Wake County

Clayton’s Mondo Roots aims to be different

By Drew Jackson


Mondo Roots Cultural Festival

VIDEO: Clayton, NC hosts the new Mondo Roots Cultural Arts and Music Festival on the town square and Main Street Saturday, June 4, 2016, celebrating diversity and empowering the community through local arts and music.
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VIDEO: Clayton, NC hosts the new Mondo Roots Cultural Arts and Music Festival on the town square and Main Street Saturday, June 4, 2016, celebrating diversity and empowering the community through local arts and music.

It’s safe to say Clayton has heard John Denver’s “Take Me Home Country Roads” before, but probably not like the version played by reggae band Jamrock’s, one of the first bands to play the inaugural Mondo Roots Cultural Arts Festival. The words are slightly different, but the sentiment’s the same. Home is an elastic idea, maybe something you can pick up and take with you or get to when you can.

“West Jamaica, my ol’ momma, take me home country roads,” goes the rewritten version by Toots and the Maytals.

“When’s the last time you heard reggae in Clayton?” Mondo Roots organizer Dave Brown said.

Mondo Roots is an arts festival set in Clayton, but with its eye on the rest of the world. Its ambitions weren’t always so grand, though, starting as Millstock in 2000, with a handful of Clayton artists meeting behind a downtown grill. Over the next 15 years it grew into an event shutting down Main Street with dozens of artists and vendors.

Over those 15 years Clayton changed, too. It became home to more and more people, different kinds of people, and tripled in population to nearly 20,000 and Johnston County’s largest town. When Brown and longtime Millstock organizer Clayton Visual Arts partnered on the first Mondo Roots, the aim was to fill a void that had existed for generations. Brown said there will always be demand for bluegrass and beach music in Clayton, but now, and probably for a long time, there are other demands, namely for rap, jazz, soul and funk. So that’s what he booked.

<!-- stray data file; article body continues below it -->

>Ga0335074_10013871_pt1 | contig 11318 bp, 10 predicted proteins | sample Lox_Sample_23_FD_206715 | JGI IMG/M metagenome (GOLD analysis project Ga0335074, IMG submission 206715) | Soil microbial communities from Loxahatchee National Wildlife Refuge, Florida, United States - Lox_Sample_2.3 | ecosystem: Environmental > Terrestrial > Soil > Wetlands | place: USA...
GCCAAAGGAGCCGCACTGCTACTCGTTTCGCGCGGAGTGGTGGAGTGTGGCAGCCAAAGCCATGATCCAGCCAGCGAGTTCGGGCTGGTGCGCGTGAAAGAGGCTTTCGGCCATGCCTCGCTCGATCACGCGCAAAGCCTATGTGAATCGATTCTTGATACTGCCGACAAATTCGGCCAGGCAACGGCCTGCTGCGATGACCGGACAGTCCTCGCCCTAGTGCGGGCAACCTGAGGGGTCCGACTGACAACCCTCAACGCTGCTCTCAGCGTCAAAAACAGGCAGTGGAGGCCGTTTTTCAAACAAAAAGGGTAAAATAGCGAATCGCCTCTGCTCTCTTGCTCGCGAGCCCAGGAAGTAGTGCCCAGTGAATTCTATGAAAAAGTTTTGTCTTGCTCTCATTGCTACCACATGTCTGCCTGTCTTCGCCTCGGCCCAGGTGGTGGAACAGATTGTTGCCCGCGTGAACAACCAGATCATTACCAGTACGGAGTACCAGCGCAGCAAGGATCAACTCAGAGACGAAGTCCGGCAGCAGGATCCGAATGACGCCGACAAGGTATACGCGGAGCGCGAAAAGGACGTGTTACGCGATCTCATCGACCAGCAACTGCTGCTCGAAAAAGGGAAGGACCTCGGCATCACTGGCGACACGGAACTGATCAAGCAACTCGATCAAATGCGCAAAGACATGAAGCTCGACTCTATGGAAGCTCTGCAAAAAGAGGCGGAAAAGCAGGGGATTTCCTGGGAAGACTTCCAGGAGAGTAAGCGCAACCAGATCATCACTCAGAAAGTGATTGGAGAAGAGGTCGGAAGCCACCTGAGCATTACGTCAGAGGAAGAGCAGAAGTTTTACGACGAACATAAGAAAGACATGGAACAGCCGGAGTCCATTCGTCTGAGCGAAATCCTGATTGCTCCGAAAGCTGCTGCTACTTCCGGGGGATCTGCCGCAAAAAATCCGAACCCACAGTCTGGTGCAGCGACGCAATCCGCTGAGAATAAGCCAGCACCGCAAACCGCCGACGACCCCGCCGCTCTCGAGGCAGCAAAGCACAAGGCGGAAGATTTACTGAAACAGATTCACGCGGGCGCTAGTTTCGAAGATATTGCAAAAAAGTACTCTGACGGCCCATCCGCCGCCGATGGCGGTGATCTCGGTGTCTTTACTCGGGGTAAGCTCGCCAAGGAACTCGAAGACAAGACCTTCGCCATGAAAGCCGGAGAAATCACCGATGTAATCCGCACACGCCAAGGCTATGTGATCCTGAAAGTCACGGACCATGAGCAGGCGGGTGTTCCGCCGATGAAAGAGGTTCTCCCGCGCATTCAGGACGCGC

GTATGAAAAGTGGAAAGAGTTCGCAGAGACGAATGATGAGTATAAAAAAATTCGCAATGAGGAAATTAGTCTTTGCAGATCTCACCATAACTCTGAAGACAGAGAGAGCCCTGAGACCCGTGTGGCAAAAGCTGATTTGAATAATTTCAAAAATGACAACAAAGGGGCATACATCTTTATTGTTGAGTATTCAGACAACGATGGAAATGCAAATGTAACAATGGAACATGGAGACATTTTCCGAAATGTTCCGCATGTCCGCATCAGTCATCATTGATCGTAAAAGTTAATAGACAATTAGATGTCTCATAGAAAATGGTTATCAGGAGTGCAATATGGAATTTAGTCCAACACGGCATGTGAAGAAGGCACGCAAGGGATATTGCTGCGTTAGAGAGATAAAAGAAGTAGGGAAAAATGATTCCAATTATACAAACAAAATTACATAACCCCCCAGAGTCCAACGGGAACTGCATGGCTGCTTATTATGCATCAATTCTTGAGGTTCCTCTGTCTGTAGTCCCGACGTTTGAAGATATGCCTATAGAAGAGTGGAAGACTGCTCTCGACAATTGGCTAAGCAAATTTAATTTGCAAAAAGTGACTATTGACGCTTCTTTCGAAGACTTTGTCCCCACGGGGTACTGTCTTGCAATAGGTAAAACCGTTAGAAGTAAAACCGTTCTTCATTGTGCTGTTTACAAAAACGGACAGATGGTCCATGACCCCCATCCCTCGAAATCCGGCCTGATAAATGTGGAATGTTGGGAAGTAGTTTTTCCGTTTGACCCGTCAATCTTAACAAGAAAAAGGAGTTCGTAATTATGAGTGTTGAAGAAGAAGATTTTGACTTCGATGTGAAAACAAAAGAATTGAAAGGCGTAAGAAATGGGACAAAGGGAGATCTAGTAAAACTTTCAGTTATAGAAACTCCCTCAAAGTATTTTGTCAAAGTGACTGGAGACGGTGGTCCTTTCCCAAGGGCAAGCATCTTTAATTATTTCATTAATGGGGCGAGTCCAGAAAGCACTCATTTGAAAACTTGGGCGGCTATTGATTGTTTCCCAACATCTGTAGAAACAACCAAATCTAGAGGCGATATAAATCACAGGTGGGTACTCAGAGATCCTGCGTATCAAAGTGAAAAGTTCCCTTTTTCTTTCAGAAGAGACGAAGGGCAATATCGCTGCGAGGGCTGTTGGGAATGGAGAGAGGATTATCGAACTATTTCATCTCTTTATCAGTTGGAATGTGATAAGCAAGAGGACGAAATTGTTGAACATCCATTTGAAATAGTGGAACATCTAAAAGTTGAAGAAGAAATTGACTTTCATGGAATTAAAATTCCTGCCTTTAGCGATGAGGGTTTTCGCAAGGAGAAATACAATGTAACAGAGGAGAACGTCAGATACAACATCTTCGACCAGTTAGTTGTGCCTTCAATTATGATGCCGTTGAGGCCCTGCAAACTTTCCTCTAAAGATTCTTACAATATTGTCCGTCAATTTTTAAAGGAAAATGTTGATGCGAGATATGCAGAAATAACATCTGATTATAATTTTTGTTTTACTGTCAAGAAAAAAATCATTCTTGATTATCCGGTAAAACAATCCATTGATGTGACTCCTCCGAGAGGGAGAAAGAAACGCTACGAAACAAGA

“We wanted a multicultural festival here in Clayton,” Brown said. “They have multicultural festivals in the western part of the state, we wanted one in Eastern North Carolina.”

Starting at 1 p.m., bands played until 8 p.m. on one of the hottest days so far this year. It began with a cover band playing everything from Creedence Clearwater Revival to Blink-182. Then came probably Clayton’s first vinyl-scratching DJ, then reggae and soul. Headliners Black Masala, which specializes in New Orleans-style funk, led a second line down Main Street before their afternoon set.

Three blocks of Main Street were blocked off and artists set up around the main stage and throughout downtown. Artists painted in the grass, on guitars and surfboards and dozens of kids left their pastel marks with sidewalk chalk. Raleigh graffiti artist Victor Knight worked on two murals as the bands played and said this was the first time he had worked in Clayton.

“This is kind of uncharted territory for me,” Knight said. Of the music playing nearby, he called it a mutual symbiosis. “Visual artists sometimes feed off of music while they’re working. Some musicians are inspired by visual artists.”

Johnston County chainsaw artist Corey Lancaster attended Millstock last year, but said with the shift of festivals, he got to bring his chainsaw and perform. Attendees gathered around as Lancaster brought an owl out of a raw log with just a few minutes of cutting, the air a mix of gasoline and sawdust. Lancaster travels up and down the East Coast for festivals and said a refocus was needed for Clayton.

“You’ve got to do something different,” he said. “There’s so much of the same old 10 by 10 [tent booths].”

Blaise Harris, who made the trip to Clayton from tiny Bunn in Franklin County, got to Mondo Roots early to support his friend “DJ Jedi.” He said he was impressed by what he saw.

“I’m all about diversity,” Harris said. “Everybody’s enjoying themselves; it’s a celebration.”

Emily Brown, Dave Brown’s wife and another festival organizer, said that the hiccups had been minimal for the first year and that more people than expected braved the heat. While it was in downtown Clayton, where the Browns live and host other events like the Clayton Shindig, she said it was really aimed at eastern part of the state.

“I think we tend to fall into ruts, to think about things as one-sided, whatever that one side is,” Emily Brown said. “Arts, for me, can encompass each person’s perspective. Hopefully everyone is taking a little bit of something different home with them.”

Drew Jackson; 919-553-7234 ext. 104; @jdrewjackson